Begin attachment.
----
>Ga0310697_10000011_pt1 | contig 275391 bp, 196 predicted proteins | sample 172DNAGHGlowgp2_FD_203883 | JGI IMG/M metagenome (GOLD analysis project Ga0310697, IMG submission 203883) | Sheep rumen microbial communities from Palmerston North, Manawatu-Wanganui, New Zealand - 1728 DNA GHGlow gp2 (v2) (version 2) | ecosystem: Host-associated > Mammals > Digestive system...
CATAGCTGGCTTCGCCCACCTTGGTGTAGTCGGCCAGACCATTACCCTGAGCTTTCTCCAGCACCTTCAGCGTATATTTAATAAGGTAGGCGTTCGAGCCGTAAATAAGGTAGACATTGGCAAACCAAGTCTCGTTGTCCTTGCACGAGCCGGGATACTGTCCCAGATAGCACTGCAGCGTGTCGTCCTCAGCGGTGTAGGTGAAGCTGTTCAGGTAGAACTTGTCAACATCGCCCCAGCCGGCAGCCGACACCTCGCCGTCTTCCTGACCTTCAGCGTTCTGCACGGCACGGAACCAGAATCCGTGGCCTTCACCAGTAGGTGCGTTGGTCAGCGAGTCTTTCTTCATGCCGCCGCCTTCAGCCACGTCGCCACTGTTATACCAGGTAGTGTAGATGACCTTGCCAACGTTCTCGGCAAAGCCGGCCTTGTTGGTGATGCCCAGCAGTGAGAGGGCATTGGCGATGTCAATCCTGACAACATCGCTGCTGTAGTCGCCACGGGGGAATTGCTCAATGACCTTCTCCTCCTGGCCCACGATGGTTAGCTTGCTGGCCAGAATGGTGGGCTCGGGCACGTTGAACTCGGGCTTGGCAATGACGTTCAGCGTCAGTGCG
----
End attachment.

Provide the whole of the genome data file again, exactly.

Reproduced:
>Ga0310697_10000011_pt1 | contig 275391 bp, 196 predicted proteins | sample 172DNAGHGlowgp2_FD_203883 | JGI IMG/M metagenome (GOLD analysis project Ga0310697, IMG submission 203883) | Sheep rumen microbial communities from Palmerston North, Manawatu-Wanganui, New Zealand - 1728 DNA GHGlow gp2 (v2) (version 2) | ecosystem: Host-associated > Mammals > Digestive system...
CATAGCTGGCTTCGCCCACCTTGGTGTAGTCGGCCAGACCATTACCCTGAGCTTTCTCCAGCACCTTCAGCGTATATTTAATAAGGTAGGCGTTCGAGCCGTAAATAAGGTAGACATTGGCAAACCAAGTCTCGTTGTCCTTGCACGAGCCGGGATACTGTCCCAGATAGCACTGCAGCGTGTCGTCCTCAGCGGTGTAGGTGAAGCTGTTCAGGTAGAACTTGTCAACATCGCCCCAGCCGGCAGCCGACACCTCGCCGTCTTCCTGACCTTCAGCGTTCTGCACGGCACGGAACCAGAATCCGTGGCCTTCACCAGTAGGTGCGTTGGTCAGCGAGTCTTTCTTCATGCCGCCGCCTTCAGCCACGTCGCCACTGTTATACCAGGTAGTGTAGATGACCTTGCCAACGTTCTCGGCAAAGCCGGCCTTGTTGGTGATGCCCAGCAGTGAGAGGGCATTGGCGATGTCAATCCTGACAACATCGCTGCTGTAGTCGCCACGGGGGAATTGCTCAATGACCTTCTCCTCCTGGCCCACGATGGTTAGCTTGCTGGCCAGAATGGTGGGCTCGGGCACGTTGAACTCGGGCTTGGCAATGACGTTCAGCGTCAGTGCG